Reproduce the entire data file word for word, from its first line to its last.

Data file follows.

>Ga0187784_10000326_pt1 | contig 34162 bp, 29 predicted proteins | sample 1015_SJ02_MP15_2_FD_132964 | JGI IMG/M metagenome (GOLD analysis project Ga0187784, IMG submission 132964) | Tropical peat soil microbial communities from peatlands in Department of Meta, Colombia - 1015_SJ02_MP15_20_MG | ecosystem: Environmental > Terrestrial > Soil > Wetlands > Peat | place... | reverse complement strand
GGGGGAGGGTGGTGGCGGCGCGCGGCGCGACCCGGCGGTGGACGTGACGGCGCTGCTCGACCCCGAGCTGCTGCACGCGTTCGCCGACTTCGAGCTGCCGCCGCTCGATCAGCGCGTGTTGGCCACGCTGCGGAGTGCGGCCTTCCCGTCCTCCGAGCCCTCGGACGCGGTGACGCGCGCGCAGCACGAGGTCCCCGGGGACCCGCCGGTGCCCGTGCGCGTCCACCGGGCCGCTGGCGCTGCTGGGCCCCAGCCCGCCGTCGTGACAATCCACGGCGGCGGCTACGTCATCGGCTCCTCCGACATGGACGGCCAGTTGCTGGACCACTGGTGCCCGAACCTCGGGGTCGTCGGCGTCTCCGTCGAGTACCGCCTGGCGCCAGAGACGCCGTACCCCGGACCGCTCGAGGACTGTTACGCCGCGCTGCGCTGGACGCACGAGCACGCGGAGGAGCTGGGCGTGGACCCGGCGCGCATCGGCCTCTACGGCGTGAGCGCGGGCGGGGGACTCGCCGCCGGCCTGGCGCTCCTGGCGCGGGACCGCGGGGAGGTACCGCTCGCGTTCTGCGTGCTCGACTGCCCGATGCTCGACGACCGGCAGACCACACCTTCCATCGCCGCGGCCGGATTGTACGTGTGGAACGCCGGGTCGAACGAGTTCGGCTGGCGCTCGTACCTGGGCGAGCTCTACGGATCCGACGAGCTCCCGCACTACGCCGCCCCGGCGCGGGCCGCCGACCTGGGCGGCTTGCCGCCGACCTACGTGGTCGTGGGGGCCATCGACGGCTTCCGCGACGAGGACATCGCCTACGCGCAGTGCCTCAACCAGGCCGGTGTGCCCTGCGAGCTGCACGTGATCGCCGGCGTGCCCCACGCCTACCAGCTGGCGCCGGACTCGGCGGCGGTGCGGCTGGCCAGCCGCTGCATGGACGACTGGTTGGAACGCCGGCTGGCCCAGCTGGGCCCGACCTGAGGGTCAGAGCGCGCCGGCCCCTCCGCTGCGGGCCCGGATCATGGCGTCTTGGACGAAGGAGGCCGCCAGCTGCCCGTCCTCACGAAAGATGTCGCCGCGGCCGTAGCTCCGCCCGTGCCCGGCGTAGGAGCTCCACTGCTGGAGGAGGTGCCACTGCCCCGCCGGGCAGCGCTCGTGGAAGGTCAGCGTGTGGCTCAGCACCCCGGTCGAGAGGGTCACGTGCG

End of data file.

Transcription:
>Ga0187784_10000326_pt1 | contig 34162 bp, 29 predicted proteins | sample 1015_SJ02_MP15_2_FD_132964 | JGI IMG/M metagenome (GOLD analysis project Ga0187784, IMG submission 132964) | Tropical peat soil microbial communities from peatlands in Department of Meta, Colombia - 1015_SJ02_MP15_20_MG | ecosystem: Environmental > Terrestrial > Soil > Wetlands > Peat | place... | reverse complement strand
GGGGGAGGGTGGTGGCGGCGCGCGGCGCGACCCGGCGGTGGACGTGACGGCGCTGCTCGACCCCGAGCTGCTGCACGCGTTCGCCGACTTCGAGCTGCCGCCGCTCGATCAGCGCGTGTTGGCCACGCTGCGGAGTGCGGCCTTCCCGTCCTCCGAGCCCTCGGACGCGGTGACGCGCGCGCAGCACGAGGTCCCCGGGGACCCGCCGGTGCCCGTGCGCGTCCACCGGGCCGCTGGCGCTGCTGGGCCCCAGCCCGCCGTCGTGACAATCCACGGCGGCGGCTACGTCATCGGCTCCTCCGACATGGACGGCCAGTTGCTGGACCACTGGTGCCCGAACCTCGGGGTCGTCGGCGTCTCCGTCGAGTACCGCCTGGCGCCAGAGACGCCGTACCCCGGACCGCTCGAGGACTGTTACGCCGCGCTGCGCTGGACGCACGAGCACGCGGAGGAGCTGGGCGTGGACCCGGCGCGCATCGGCCTCTACGGCGTGAGCGCGGGCGGGGGACTCGCCGCCGGCCTGGCGCTCCTGGCGCGGGACCGCGGGGAGGTACCGCTCGCGTTCTGCGTGCTCGACTGCCCGATGCTCGACGACCGGCAGACCACACCTTCCATCGCCGCGGCCGGATTGTACGTGTGGAACGCCGGGTCGAACGAGTTCGGCTGGCGCTCGTACCTGGGCGAGCTCTACGGATCCGACGAGCTCCCGCACTACGCCGCCCCGGCGCGGGCCGCCGACCTGGGCGGCTTGCCGCCGACCTACGTGGTCGTGGGGGCCATCGACGGCTTCCGCGACGAGGACATCGCCTACGCGCAGTGCCTCAACCAGGCCGGTGTGCCCTGCGAGCTGCACGTGATCGCCGGCGTGCCCCACGCCTACCAGCTGGCGCCGGACTCGGCGGCGGTGCGGCTGGCCAGCCGCTGCATGGACGACTGGTTGGAACGCCGGCTGGCCCAGCTGGGCCCGACCTGAGGGTCAGAGCGCGCCGGCCCCTCCGCTGCGGGCCCGGATCATGGCGTCTTGGACGAAGGAGGCCGCCAGCTGCCCGTCCTCACGAAAGATGTCGCCGCGGCCGTAGCTCCGCCCGTGCCCGGCGTAGGAGCTCCACTGCTGGAGGAGGTGCCACTGCCCCGCCGGGCAGCGCTCGTGGAAGGTCAGCGTGTGGCTCAGCACCCCGGTCGAGAGGGTCACGTGCG